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Health care admin is a self licking ice cream cone that's dominated by RN's (who at least usually have health care experience) and of course plain old B/MHCA geeks, almost all of whom couldn't lead their way out of wet paper bag with Power Point directions and direct supervision...but when it comes to promoting, they'll promote more nurses - it's not just an NP thing, it's an RN thing.  I have an issue with people that are not only incapable of doing their primary job, but also the one they've been promoted into, and telling me how to do mine, especially when they aren't trained to do what I do.  Old school first principle of leadership is "Achieve professional competence"...of course, if you're dealing with the Civil Service or health care admin, it's usually more along the lines of "If it makes sense, do the exact opposite" and "Promote people to three levels beyond their highest levels of incompetence".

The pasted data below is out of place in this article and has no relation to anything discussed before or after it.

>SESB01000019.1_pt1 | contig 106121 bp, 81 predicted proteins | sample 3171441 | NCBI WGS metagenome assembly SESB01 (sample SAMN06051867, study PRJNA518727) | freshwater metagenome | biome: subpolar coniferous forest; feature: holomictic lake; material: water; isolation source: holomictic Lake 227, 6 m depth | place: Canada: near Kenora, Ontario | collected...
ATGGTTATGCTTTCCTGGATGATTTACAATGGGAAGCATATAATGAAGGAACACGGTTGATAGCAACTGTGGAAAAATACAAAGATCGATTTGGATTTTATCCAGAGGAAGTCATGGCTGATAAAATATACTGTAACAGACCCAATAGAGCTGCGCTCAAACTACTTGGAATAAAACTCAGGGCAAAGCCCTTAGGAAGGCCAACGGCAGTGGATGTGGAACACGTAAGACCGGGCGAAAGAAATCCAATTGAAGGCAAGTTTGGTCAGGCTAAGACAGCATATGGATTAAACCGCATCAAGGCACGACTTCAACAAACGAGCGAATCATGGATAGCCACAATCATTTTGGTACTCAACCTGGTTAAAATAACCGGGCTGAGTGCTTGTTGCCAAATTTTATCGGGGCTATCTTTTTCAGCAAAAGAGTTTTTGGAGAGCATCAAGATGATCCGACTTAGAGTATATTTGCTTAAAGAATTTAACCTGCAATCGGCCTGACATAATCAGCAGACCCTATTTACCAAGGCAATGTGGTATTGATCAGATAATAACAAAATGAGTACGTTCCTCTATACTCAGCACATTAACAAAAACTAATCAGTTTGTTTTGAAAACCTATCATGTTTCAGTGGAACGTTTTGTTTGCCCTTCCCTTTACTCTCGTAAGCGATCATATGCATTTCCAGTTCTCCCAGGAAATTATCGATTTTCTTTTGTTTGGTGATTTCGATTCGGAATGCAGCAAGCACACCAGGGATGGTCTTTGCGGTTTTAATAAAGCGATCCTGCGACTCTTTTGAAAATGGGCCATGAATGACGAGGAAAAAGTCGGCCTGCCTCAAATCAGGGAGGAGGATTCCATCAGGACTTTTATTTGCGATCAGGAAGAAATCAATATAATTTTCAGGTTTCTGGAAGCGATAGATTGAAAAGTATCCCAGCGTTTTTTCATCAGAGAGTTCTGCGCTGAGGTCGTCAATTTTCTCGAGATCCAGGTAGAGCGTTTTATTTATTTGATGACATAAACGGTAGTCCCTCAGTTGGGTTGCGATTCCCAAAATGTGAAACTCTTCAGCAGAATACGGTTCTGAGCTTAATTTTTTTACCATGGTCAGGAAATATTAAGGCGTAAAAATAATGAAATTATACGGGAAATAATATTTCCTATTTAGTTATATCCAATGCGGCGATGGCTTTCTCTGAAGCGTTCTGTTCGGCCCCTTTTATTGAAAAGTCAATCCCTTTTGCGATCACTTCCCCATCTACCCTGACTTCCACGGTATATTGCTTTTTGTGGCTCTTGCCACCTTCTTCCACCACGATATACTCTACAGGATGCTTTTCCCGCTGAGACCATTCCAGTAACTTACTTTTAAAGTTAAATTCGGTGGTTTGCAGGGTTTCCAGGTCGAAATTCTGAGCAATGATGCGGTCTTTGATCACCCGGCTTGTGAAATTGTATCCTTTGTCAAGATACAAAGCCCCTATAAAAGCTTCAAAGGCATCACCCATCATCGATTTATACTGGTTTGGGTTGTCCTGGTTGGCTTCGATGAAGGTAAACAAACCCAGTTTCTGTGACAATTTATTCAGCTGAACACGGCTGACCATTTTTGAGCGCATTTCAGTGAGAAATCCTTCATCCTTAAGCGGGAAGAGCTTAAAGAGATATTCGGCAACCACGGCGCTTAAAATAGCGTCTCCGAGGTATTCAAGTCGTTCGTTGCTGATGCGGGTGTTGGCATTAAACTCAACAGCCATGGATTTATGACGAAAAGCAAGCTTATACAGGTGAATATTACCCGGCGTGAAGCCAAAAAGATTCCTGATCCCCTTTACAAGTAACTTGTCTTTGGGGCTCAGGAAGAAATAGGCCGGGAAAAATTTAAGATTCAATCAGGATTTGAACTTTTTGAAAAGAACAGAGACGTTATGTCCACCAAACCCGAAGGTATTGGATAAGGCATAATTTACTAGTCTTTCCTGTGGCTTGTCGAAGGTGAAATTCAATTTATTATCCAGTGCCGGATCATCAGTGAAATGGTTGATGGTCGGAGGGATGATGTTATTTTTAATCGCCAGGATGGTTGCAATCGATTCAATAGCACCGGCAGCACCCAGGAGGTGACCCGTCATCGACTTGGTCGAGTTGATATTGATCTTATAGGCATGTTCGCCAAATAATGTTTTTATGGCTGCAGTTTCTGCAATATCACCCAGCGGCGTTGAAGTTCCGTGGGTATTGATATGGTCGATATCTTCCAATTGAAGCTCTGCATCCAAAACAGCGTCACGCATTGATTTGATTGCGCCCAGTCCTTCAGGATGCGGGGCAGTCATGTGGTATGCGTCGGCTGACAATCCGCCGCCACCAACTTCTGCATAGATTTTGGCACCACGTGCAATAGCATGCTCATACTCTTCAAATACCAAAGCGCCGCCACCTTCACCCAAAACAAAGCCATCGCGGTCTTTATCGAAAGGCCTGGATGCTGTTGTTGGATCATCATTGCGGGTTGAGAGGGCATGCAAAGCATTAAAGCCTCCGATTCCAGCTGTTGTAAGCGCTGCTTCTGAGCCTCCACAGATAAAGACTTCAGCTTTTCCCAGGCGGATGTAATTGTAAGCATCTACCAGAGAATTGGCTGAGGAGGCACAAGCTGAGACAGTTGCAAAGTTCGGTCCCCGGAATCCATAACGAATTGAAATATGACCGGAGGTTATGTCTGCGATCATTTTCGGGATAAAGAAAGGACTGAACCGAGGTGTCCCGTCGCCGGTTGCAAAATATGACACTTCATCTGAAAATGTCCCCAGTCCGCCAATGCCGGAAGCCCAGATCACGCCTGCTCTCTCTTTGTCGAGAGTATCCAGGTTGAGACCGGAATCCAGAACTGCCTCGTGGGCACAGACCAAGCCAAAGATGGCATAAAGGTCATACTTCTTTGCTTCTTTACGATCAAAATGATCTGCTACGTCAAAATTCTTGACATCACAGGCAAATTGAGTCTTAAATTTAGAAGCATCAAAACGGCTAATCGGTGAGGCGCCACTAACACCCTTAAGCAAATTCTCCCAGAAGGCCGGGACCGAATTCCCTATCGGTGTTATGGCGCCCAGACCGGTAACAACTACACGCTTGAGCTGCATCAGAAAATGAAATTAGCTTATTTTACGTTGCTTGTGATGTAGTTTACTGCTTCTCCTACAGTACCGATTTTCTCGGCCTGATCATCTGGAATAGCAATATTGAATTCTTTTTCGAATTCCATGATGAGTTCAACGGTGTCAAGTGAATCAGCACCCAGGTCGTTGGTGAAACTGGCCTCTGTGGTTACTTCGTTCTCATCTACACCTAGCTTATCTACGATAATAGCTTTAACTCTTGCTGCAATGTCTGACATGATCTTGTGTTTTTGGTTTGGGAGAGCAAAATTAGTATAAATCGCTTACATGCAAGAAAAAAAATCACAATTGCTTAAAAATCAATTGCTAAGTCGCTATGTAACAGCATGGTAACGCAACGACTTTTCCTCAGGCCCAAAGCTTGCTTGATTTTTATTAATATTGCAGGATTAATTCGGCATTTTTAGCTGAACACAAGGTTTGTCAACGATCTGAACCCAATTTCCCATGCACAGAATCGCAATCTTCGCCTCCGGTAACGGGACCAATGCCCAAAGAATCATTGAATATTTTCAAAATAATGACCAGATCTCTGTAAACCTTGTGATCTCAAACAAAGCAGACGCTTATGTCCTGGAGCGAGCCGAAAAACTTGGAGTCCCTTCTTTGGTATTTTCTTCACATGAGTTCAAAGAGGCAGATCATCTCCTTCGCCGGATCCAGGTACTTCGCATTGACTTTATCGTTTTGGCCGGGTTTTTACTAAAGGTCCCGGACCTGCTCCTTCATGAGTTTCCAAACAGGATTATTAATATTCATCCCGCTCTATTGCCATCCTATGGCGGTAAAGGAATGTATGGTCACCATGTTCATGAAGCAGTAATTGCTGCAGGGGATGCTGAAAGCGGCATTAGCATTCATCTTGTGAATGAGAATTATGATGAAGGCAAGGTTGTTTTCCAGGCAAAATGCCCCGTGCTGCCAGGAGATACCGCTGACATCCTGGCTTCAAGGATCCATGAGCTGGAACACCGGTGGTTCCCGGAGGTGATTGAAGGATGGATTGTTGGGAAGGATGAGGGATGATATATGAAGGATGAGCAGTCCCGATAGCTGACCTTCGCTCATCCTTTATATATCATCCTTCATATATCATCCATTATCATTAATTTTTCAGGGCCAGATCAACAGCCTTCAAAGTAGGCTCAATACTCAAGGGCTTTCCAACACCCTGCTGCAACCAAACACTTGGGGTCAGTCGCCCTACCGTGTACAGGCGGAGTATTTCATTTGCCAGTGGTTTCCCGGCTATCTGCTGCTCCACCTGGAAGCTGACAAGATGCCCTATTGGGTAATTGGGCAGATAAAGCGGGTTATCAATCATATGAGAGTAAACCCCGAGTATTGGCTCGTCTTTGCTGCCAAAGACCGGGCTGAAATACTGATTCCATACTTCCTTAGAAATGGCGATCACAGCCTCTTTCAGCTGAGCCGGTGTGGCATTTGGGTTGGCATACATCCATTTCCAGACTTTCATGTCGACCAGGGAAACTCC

Of course, those of us trained in the military know all this and usually have forgotten more about leading and managing folks than most of our bosses combined know or have learned.  Would be interesting to compare CV's with some of the front runners you had to deal with Scott.

SK

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That's that particular healthcare system for you, Scott.

Just be aware, rocking the boat gets you terminated there. 

I went to compliance and had some long discussions with the hospital lawyers over a dangerous MD, and next thing I knew, they had put completely fabricated stories about me in my employee file and said they no longer needed me as a PRN anymore.  I had a case for retaliation easily, but I couldn't justify the $$$ and time for a lawyer since I'd already found other employment.

I was happy to leave after 2 years of being treated like s$*t mainly because I am a PA.  That system is NP happy, just like the rest of East Texas.